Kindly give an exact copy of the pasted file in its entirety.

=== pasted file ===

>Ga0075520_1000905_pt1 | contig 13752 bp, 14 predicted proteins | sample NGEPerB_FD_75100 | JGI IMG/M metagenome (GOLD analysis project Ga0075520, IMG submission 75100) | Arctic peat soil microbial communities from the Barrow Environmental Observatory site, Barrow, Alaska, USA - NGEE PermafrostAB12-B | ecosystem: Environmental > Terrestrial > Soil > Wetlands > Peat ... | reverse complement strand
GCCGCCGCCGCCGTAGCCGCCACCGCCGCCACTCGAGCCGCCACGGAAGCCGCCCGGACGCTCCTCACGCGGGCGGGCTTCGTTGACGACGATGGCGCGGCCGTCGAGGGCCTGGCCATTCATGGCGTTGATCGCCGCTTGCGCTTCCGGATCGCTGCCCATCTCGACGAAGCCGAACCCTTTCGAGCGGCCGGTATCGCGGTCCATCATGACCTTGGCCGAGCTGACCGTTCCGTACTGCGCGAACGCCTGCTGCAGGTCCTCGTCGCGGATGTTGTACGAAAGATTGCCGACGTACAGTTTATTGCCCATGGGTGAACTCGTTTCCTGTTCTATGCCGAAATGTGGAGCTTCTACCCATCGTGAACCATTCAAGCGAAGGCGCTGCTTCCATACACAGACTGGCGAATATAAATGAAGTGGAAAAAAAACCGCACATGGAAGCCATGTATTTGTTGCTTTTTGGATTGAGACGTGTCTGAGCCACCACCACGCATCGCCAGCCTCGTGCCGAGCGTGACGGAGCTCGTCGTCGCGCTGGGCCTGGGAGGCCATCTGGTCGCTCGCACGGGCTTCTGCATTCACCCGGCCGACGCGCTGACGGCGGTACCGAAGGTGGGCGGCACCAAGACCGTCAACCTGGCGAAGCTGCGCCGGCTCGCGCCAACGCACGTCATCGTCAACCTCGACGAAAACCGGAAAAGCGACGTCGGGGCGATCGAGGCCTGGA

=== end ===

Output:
>Ga0075520_1000905_pt1 | contig 13752 bp, 14 predicted proteins | sample NGEPerB_FD_75100 | JGI IMG/M metagenome (GOLD analysis project Ga0075520, IMG submission 75100) | Arctic peat soil microbial communities from the Barrow Environmental Observatory site, Barrow, Alaska, USA - NGEE PermafrostAB12-B | ecosystem: Environmental > Terrestrial > Soil > Wetlands > Peat ... | reverse complement strand
GCCGCCGCCGCCGTAGCCGCCACCGCCGCCACTCGAGCCGCCACGGAAGCCGCCCGGACGCTCCTCACGCGGGCGGGCTTCGTTGACGACGATGGCGCGGCCGTCGAGGGCCTGGCCATTCATGGCGTTGATCGCCGCTTGCGCTTCCGGATCGCTGCCCATCTCGACGAAGCCGAACCCTTTCGAGCGGCCGGTATCGCGGTCCATCATGACCTTGGCCGAGCTGACCGTTCCGTACTGCGCGAACGCCTGCTGCAGGTCCTCGTCGCGGATGTTGTACGAAAGATTGCCGACGTACAGTTTATTGCCCATGGGTGAACTCGTTTCCTGTTCTATGCCGAAATGTGGAGCTTCTACCCATCGTGAACCATTCAAGCGAAGGCGCTGCTTCCATACACAGACTGGCGAATATAAATGAAGTGGAAAAAAAACCGCACATGGAAGCCATGTATTTGTTGCTTTTTGGATTGAGACGTGTCTGAGCCACCACCACGCATCGCCAGCCTCGTGCCGAGCGTGACGGAGCTCGTCGTCGCGCTGGGCCTGGGAGGCCATCTGGTCGCTCGCACGGGCTTCTGCATTCACCCGGCCGACGCGCTGACGGCGGTACCGAAGGTGGGCGGCACCAAGACCGTCAACCTGGCGAAGCTGCGCCGGCTCGCGCCAACGCACGTCATCGTCAACCTCGACGAAAACCGGAAAAGCGACGTCGGGGCGATCGAGGCCTGGA